Now, here’s a photo of a German advent calendar. Notice anything odd?


Photo by fruetel on

Yes, that’s right – there are only 24 doors on a German Adventskalender. In Germany, Christmas is celebrated on December 24th, not December 25th. That’s because December 24th marks the last day of Advent. This is not unique to Germany, however: Austria, Poland, Slovakia, Denmark and Estonia are just some countries that have the same tradition.

Der Adventskalender: The Advent calendar
Advent calendars date back to the 1800s, when German Protestants used various methods to count down from the start of Advent to Christmas. Techniques used included:

Drawing chalk markings on doors
Lighting candles (one for each day)
Attaching religious pictures onto walls
Burning an Advent candle that lasts 24 days

Project 365 #351: 171209 Marking Time

Adventskerze – Advent candle. Photo by comedynose on

A German called Gerhard Lang is credited with printing the first Advent calendar for sale, even though the tradition had been around for a long time beforehand.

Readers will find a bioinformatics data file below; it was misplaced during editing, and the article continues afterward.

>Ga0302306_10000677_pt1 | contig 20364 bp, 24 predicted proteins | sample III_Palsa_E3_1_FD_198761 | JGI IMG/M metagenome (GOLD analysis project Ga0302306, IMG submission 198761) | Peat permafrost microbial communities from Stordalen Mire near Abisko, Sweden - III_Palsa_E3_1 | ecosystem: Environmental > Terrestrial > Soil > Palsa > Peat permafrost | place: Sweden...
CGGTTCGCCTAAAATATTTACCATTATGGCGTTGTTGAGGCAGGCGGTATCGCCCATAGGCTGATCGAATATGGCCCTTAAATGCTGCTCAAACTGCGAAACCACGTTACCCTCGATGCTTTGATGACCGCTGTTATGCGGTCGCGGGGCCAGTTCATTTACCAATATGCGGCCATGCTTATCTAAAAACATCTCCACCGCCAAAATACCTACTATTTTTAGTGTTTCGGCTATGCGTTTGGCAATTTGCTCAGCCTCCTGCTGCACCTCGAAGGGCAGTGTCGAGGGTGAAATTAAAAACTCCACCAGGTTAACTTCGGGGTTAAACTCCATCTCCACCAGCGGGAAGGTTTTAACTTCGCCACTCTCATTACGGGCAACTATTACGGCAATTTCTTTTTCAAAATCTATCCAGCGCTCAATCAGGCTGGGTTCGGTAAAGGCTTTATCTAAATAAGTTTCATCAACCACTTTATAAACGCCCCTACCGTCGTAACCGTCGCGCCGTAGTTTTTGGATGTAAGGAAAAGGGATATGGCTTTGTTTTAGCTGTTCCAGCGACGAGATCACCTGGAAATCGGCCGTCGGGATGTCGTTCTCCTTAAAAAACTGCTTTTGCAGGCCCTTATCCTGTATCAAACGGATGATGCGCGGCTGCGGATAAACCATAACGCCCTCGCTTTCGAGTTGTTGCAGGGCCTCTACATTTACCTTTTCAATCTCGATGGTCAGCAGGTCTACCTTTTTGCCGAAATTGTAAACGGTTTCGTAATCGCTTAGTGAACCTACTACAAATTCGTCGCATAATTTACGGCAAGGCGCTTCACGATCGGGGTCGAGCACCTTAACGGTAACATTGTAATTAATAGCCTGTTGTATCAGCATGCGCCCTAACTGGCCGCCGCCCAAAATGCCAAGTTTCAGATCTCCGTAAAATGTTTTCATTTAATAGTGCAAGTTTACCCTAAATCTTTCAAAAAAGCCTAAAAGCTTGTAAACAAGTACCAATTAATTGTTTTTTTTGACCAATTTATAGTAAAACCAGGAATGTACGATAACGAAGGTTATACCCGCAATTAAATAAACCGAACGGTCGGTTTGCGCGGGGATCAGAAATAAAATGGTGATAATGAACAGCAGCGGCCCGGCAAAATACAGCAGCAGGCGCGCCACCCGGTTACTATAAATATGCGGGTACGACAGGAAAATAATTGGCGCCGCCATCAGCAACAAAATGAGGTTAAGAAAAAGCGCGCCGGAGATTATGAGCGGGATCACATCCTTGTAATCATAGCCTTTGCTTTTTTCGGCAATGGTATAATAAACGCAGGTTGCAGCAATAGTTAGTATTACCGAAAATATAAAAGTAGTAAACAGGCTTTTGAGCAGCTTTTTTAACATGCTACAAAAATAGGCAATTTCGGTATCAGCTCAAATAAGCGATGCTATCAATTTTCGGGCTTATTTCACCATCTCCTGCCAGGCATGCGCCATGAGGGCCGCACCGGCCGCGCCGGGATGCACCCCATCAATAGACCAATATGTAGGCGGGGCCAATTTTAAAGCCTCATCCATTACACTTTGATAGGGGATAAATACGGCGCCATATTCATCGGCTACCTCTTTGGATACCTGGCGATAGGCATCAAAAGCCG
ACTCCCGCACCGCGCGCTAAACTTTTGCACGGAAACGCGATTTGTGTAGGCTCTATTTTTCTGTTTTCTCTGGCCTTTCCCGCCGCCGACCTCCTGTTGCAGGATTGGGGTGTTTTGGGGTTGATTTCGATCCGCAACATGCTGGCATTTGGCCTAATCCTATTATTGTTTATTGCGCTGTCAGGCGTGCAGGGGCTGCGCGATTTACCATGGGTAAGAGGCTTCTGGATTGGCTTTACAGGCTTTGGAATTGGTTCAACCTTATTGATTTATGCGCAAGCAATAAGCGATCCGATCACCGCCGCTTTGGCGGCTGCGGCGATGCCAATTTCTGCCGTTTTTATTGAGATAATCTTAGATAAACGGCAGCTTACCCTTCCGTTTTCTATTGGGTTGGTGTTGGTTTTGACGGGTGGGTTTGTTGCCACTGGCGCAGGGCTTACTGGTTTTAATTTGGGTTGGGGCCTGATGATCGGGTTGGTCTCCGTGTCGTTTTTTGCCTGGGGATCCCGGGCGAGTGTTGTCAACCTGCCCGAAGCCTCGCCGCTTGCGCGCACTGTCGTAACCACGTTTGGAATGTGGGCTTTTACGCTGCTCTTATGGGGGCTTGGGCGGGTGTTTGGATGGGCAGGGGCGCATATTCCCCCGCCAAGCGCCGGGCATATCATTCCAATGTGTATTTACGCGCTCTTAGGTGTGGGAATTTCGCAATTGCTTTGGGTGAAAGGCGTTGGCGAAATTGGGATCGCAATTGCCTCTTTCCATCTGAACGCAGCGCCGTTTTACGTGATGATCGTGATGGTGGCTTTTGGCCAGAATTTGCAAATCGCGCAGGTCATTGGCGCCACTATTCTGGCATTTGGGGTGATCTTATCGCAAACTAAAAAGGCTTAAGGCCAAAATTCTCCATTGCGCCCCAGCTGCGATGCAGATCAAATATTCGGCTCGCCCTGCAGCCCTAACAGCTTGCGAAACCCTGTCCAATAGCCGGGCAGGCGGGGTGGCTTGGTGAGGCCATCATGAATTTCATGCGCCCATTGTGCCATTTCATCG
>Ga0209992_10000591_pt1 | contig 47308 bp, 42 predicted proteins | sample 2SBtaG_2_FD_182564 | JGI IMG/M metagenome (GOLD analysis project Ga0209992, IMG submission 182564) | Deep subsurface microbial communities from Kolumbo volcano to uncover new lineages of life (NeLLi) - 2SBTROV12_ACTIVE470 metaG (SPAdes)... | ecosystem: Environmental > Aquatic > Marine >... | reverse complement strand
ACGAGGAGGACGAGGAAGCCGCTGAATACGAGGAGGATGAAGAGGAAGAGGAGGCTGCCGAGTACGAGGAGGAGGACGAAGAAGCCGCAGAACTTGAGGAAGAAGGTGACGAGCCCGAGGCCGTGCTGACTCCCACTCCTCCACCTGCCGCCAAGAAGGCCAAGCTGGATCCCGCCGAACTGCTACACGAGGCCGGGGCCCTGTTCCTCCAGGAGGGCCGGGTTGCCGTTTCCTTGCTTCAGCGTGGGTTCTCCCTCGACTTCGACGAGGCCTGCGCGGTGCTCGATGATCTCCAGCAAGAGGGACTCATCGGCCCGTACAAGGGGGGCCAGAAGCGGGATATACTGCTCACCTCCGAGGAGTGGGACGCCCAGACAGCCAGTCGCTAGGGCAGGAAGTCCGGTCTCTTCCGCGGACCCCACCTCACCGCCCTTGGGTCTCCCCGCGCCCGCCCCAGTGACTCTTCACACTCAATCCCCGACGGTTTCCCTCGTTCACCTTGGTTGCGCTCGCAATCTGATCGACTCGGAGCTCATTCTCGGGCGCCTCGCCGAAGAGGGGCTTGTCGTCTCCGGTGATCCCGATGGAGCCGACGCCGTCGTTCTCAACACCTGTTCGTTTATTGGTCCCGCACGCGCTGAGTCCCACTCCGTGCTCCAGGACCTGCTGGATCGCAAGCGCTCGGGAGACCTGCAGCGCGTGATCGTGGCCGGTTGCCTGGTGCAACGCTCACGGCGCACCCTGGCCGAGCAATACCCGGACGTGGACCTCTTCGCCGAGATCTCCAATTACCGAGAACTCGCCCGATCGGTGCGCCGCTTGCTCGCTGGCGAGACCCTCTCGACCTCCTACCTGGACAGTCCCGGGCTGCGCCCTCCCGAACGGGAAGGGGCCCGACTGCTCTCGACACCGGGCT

This Advent calendar consisted of little, religious pictures which were to be attached to a piece of cardboard – one for each day. Later on they developed to have the Türen (doors) and Schokolade (chocolate) we are familiar with today.

So what happens on December 24th and 25th in Germany?

Christmas Eve is called Heiliger Abend or Heilige Nacht (‘Holy Evening’ or ‘Holy Night’) in German. Most businesses, including banks, post offices etc. close early on Heiliger Abend, to allow Germans to start their celebrations and travel to their family homes.

Germans usually eat a huge Christmas meal on both December 24th and December 25th – though some families make one feast bigger than the other. A traditional German Christmas meal might include the following: Weihnachtskarpfen (‘Christmas carp’), Kartoffelsalat (potato salad), Gurkensalat (cucumber salad), Weihnachtsgans (‘Christmas goose’), Kraut (cabbage), Knödel (dumplings). For sweet treats and dessert there is Weihnachtsstollen (Christmas Stollen), Lebkuchen (gingerbread, sometimes covered in chocolate), Marzipan (marzipan), and other Kekse und Süßigkeiten (biscuits and sweets) known as Vanillekipferl, Zimtsterne and Kokosmakronen, to name a few. Glühwein (mulled wine) is a very popular German drink at Christmas time, but most alcoholic beverages are common.